To observe this principle fully is impossible for men, who kill a number of living beings large and small as they breathe or blink or till the land. We catch and hurt snakes or scorpians for fear of being bitten and leave them in some out-of-the way place if we do not kill them. Hurting them in this way may be unavoidable, but is clearly himsa as defined above.

    The violence described above is easily recognised as such. But what about our being angry with one another? A teacher inflicting corporal punishment on his pupils, a mother taking her children to task, a man losing his temper in his dealings with equals, all these are guilty of violence. Violence is there where there is attachment on the one hand and dislike on the other. The subtle violence involved in injuring the feelings of other people day in and day out is possibly very much worse than cutting off someone’s head! The subtle violence inolved in daily loss of temper and the like defies all attempts at calculation.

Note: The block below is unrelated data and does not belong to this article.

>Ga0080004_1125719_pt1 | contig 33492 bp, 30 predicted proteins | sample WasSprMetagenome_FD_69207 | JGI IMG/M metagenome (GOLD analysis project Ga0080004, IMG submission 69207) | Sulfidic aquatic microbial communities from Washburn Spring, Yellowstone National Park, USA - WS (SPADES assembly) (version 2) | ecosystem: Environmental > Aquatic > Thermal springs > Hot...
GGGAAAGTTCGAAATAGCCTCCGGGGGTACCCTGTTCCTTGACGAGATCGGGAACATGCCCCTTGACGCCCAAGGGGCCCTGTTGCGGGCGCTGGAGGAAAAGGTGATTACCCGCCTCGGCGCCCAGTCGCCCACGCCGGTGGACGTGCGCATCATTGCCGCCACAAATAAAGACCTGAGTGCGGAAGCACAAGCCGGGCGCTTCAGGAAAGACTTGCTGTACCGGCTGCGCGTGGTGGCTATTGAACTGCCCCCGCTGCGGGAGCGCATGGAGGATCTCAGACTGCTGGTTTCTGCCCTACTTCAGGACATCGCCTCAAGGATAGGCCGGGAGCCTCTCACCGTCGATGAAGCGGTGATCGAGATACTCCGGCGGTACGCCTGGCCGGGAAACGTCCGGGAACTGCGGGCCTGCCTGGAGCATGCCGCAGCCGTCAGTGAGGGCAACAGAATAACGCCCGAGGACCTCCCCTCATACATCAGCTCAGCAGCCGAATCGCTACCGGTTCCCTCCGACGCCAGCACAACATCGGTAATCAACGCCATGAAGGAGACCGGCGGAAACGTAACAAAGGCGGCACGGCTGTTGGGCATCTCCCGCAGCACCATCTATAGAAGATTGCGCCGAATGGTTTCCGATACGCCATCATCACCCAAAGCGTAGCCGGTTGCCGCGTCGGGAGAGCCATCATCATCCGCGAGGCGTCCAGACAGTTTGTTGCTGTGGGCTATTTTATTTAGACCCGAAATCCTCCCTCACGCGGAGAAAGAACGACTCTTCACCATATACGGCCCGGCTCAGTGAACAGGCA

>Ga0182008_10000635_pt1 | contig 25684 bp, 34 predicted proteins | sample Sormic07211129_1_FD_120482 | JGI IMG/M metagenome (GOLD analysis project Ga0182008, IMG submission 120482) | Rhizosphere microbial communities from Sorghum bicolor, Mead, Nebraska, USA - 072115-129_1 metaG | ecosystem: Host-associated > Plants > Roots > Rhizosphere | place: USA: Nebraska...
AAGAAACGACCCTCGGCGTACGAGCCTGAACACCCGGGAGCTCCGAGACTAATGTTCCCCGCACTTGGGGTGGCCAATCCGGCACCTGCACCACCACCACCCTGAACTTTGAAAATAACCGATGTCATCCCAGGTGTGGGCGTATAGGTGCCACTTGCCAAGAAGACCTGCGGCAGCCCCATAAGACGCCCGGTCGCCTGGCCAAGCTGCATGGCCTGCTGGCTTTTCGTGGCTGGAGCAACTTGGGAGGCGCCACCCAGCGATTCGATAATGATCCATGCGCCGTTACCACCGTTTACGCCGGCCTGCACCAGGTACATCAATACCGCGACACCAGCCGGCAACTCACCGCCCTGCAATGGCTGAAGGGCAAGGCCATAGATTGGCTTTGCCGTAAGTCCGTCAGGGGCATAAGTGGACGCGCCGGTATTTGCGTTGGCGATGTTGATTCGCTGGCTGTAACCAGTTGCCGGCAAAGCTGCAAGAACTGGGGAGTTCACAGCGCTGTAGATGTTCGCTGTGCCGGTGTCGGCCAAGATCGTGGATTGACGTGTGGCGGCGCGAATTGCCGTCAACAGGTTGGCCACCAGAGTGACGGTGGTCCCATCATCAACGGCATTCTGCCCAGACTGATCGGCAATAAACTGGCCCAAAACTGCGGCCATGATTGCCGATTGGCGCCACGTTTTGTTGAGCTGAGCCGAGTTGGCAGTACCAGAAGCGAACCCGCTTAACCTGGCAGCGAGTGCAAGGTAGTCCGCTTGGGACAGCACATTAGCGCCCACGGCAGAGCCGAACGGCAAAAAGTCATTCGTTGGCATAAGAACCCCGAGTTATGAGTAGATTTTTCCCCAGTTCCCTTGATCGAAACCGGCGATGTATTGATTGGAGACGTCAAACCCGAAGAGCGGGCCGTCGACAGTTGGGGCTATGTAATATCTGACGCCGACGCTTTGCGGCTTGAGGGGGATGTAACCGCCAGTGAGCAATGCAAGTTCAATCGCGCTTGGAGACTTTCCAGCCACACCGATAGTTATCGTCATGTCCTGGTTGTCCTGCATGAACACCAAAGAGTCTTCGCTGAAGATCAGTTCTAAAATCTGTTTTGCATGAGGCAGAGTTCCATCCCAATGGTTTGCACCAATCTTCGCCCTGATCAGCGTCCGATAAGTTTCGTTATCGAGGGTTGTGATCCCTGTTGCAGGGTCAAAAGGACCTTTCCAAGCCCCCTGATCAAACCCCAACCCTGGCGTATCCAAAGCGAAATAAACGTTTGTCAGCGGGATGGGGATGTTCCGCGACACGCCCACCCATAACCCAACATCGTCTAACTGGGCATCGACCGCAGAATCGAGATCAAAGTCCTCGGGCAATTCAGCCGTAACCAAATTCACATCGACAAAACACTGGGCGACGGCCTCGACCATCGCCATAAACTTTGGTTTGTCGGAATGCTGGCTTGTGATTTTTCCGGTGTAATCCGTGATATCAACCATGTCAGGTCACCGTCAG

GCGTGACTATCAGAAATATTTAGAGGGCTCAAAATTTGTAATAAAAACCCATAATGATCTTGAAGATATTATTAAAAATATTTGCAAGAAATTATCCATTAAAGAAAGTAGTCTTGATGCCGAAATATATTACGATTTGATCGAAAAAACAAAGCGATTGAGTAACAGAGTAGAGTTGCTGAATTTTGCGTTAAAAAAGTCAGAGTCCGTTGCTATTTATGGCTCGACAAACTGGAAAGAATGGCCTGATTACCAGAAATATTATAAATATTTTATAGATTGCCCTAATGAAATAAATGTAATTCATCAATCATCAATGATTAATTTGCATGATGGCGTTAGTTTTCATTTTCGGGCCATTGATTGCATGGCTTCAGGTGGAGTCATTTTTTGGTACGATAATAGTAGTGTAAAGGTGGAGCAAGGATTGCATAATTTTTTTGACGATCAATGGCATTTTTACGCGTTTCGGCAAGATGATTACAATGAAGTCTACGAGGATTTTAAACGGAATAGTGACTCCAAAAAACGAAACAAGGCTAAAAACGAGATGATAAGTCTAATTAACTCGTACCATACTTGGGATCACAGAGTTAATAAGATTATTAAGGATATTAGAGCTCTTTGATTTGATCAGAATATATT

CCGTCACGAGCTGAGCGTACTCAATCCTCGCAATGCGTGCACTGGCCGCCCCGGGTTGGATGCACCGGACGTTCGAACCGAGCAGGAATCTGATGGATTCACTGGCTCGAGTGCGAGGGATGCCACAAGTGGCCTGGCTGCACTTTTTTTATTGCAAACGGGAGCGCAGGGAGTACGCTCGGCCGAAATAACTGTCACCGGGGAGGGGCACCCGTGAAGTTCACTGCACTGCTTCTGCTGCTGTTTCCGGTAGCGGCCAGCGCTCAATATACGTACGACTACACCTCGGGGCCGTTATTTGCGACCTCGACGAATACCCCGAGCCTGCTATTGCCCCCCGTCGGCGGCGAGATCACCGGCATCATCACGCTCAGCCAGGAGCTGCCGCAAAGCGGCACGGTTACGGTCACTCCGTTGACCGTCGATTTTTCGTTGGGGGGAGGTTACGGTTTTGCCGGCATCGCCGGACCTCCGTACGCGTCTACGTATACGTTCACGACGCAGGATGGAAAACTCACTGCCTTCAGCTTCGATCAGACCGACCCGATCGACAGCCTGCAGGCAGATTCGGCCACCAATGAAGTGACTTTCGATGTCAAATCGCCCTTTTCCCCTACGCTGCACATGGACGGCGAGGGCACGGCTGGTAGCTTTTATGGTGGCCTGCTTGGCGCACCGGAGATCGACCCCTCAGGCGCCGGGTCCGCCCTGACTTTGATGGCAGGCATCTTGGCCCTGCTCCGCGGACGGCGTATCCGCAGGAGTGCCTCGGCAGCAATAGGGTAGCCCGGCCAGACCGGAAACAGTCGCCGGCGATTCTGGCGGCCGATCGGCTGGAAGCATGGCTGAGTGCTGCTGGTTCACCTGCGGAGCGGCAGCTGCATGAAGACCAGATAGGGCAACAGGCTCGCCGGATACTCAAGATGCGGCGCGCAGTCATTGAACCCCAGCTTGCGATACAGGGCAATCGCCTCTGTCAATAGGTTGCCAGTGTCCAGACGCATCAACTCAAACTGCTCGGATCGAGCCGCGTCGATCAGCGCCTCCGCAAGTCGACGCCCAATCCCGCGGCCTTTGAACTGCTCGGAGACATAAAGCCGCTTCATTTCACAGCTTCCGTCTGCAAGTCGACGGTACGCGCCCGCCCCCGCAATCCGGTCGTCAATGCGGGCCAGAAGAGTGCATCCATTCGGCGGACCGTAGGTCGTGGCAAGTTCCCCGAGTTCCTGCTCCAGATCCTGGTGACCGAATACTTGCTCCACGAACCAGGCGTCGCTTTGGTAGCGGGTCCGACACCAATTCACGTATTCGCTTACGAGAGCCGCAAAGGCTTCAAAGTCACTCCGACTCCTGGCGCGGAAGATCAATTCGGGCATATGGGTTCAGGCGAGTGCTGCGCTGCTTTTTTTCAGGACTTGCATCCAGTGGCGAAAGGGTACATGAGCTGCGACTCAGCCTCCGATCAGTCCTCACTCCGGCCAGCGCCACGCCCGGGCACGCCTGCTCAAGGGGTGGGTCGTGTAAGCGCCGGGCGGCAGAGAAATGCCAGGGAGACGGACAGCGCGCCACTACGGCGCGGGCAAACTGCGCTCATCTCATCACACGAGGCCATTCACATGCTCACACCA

If a thief comes, do not inflict punishment on them or call the police. We must find out and apply methods which would put a stop to thieving altogether. First of all diminish the number of ‘possessions’ so as not to tempt others. Secondly, bring about a reformation in the surrounding villages.

  11. Truth -- truth is God and one must try to realize it. One who follows this law must not be angry even when the wrongdoer does a great harm. One must love him, wish him well and serve him. However, he must never submit to his wrong or his injustice. Devotion to Truth (God) is the sole justification for our existence. Truth should be the very breath of our life. Truth in tought, speech, and action. The quest of truth involves tapas -- self-suffering -- sometimes even to death. Pursuit of truth is pure Bhakti (devotion). It is the path that leads to God. There is no place in it for cowardice, or defeat. God as Truth is a treasure beyond price.

    Whenever one is found telling a lie, effective steps should be taken to deal with the situation as symptomatic of a serious disease.

    1. Check the purity of the person -- if they are free of guilt, the atmosphere about them is bound to be affected by thier innocence.
    2. Public confession is encouraged, and then the person must do penance. They must fast and pray. Untruth is more poisonous and more subtle than any poison gas whatever, but it dare not enter where the head of the institution is wide awake and has a spiritual outlook on life.

    Bodily penance has a threefold influence, first over the penitent, secondly over the wrongdoer and thirdly over the congregation.